The KTG case is that things that can be seen in the Burman photos from 1878 can be seen at Stringybark Creek in 2019. But when it comes to the tree they’ve called the Starburst tree, or PC4, they are seeing things in the photos that nobody else can see. Thats why in the two images they post of it in their Report, they have had to colour it in so you can see what they’re talking about. On page 2 of their report PC4 is beige (reproduced above, with the same view without markings beside it for comparison) and on page 10 its red, ( shown below with two white text boxes added by me). Remarkably – given the fuzzy nature of the images – they have identified the genus and species as Eucalyptus viminalis and in both images they’ve drawn a trunk extending straight up from ground level past the first major branch which projects towards the right. They say that the canopy of this tree ‘bends back towards the west and opens up creating a starburst effect’ but the trunk, lower down is ‘obscured by pixelated shrubbery’ or in other words cannot be seen. So, instead of drawing what is actually seen in the photo, which is glimpses of a possible PC4 trunk much higher up – which would be consistent with the usual understanding of this scene, that there is a slope there, and PC4 is a tree that emerges near the top of the slope – they’ve drawn it going right down because they think the slope is a bush. This is really poor practise, and bad science, to draw into a photo the evidence that you want it to show:
The tree that the KTG have picked out at SBC is surprisingly different to the tree they’ve drawn in red and beige on the Burman photos. I think they must have picked it because it fitted in where they needed a tree to be, and it was old enough. But it doesnt seem to qualify in any other way. In the photo above Ive drawn attention to the fact that the KTG have drawn the trunk that starts on the ground close to the man, continuing straight up past the first branch. However, the actual tree at SBC , the Starburst tree the KTG say is the same tree, doesnt continue on straight up after the first branch but has an extreme bend at that level. This is Jim Fogarty’s photo of it , taken from the same direction as the Burman photo:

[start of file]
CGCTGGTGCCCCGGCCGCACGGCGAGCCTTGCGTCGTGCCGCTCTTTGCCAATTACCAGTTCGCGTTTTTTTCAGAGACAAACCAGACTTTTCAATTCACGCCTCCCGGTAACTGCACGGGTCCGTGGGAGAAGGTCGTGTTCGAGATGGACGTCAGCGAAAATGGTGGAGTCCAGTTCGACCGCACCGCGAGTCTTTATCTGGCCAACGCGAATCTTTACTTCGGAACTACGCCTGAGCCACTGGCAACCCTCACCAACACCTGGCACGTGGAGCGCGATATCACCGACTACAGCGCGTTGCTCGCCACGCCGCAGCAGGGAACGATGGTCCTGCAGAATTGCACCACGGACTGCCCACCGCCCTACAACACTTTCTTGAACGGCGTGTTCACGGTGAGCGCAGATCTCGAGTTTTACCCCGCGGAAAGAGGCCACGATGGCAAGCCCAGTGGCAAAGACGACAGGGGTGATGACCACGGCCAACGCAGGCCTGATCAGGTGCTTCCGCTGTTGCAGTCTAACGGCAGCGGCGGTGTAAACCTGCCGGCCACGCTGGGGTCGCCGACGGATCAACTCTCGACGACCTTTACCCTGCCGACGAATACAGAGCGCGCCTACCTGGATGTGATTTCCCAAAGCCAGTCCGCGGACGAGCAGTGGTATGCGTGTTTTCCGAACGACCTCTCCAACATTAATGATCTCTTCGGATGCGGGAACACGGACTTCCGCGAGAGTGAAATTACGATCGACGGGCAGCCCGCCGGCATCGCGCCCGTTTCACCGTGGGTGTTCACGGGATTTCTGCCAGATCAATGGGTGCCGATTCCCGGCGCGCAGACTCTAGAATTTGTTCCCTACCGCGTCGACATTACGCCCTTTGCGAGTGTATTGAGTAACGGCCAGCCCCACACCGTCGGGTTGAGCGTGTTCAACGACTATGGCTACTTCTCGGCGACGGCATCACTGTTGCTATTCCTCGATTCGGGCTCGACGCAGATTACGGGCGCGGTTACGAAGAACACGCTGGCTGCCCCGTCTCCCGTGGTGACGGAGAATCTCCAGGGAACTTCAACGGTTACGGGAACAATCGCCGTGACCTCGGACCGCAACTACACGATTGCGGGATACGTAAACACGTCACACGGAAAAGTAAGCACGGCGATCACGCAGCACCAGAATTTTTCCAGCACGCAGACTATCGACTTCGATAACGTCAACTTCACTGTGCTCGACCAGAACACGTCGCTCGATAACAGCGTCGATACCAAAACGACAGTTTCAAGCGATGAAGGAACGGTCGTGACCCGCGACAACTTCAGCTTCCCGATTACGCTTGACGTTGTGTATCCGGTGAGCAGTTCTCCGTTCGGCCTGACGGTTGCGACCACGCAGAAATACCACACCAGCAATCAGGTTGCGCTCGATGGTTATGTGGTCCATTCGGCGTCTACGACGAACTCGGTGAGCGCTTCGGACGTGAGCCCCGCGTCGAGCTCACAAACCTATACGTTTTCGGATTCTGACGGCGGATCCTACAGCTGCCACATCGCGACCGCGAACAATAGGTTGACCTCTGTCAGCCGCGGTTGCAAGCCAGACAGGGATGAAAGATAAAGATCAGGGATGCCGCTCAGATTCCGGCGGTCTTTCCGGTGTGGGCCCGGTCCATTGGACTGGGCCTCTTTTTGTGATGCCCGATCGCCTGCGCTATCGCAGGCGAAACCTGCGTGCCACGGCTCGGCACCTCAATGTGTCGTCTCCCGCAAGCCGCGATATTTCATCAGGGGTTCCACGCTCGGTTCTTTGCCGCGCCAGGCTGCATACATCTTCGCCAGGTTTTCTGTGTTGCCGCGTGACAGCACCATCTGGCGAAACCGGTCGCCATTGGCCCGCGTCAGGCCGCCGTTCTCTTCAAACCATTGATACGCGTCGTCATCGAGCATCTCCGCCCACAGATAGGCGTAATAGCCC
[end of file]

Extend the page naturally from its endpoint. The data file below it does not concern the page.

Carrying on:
According to Jim Fogarty the radical bend must have been the result of damage ‘in its formative years, possibly by strong winds’. But according to Jim this tree was almost 100 years old in 1878 – is a 100 year old tree still in its formative years? yet according to Jim it was after this that the trunk was bent sideways – does that even happen? Can strong wind bend the trunk many meters above ground? Snap the trunk in two maybe but bend it?
The point is that the Starburst tree looks nothing like the tree they’ve drawn on the Burman photos so I wonder how they can be so sure that the 1878 PC4 and the 2019 Starburst tree are the same tree? They are not at all alike.